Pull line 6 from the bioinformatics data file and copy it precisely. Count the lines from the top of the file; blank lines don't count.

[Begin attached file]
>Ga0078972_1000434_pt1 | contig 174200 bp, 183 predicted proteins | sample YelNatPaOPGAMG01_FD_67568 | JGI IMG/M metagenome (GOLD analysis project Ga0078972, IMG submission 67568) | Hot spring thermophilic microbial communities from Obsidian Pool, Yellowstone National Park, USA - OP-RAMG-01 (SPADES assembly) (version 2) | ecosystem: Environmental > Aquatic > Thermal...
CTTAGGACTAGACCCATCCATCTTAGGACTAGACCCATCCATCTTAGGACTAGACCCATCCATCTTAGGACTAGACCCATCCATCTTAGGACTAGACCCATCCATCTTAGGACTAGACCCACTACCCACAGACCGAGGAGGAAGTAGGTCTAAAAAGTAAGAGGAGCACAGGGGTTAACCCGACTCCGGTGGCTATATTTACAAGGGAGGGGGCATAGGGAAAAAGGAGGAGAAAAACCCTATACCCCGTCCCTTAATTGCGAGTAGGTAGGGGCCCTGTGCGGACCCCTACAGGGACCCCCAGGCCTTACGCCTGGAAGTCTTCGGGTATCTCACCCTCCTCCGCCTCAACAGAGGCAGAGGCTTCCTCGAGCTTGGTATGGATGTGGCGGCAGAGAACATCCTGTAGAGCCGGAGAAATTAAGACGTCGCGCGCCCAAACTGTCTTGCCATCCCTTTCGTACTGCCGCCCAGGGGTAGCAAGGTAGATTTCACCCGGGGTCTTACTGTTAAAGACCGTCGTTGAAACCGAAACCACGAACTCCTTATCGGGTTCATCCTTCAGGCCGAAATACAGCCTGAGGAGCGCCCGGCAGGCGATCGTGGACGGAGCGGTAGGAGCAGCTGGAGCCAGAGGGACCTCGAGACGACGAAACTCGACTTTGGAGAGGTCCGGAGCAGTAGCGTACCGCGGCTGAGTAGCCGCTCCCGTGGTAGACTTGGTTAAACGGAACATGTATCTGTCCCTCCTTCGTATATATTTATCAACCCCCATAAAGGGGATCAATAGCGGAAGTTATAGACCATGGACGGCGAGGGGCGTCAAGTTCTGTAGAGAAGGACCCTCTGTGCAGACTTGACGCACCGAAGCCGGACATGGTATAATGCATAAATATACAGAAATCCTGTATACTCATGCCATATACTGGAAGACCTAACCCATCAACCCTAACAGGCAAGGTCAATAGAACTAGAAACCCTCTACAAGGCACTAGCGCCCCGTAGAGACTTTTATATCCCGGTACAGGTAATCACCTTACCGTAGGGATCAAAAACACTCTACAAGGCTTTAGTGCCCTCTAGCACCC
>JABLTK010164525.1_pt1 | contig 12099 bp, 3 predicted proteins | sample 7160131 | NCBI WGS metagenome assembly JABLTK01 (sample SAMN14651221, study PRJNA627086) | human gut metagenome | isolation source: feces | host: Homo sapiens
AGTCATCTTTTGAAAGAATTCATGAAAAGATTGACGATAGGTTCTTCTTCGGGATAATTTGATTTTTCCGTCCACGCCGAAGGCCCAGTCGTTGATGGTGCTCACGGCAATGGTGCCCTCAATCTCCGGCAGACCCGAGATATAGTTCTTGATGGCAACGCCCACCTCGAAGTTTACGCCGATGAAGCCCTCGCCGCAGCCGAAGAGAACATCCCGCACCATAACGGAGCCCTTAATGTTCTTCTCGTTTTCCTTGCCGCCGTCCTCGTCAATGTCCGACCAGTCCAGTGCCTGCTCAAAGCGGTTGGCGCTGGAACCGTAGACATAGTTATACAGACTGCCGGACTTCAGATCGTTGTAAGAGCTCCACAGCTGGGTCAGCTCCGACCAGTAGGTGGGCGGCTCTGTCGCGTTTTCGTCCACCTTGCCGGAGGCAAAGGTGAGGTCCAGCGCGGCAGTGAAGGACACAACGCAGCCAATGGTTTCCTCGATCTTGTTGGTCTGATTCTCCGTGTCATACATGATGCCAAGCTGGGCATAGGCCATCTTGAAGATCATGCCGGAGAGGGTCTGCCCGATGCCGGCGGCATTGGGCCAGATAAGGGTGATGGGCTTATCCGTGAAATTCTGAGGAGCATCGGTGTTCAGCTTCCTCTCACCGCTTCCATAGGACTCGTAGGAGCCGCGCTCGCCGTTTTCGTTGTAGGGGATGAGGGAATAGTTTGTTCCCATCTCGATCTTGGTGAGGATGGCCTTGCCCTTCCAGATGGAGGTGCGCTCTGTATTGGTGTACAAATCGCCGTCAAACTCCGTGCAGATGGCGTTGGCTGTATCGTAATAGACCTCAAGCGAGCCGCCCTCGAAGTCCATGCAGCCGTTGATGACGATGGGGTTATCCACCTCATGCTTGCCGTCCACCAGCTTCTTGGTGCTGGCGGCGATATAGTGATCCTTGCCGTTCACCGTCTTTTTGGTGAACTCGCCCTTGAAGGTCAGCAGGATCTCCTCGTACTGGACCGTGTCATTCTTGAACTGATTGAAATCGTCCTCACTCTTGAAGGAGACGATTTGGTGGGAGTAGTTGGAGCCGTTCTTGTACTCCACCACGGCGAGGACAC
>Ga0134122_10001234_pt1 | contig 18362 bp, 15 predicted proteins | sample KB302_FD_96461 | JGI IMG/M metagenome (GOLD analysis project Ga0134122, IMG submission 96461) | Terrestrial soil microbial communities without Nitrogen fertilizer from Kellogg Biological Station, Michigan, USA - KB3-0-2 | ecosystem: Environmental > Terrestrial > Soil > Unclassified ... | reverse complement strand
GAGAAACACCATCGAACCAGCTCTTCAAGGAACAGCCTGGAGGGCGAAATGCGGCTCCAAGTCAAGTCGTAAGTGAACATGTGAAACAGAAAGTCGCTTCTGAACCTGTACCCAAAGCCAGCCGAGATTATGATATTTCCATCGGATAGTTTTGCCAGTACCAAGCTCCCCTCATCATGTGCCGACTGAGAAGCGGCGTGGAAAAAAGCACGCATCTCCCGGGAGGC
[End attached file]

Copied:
GAGAAACACCATCGAACCAGCTCTTCAAGGAACAGCCTGGAGGGCGAAATGCGGCTCCAAGTCAAGTCGTAAGTGAACATGTGAAACAGAAAGTCGCTTCTGAACCTGTACCCAAAGCCAGCCGAGATTATGATATTTCCATCGGATAGTTTTGCCAGTACCAAGCTCCCCTCATCATGTGCCGACTGAGAAGCGGCGTGGAAAAAAGCACGCATCTCCCGGGAGGC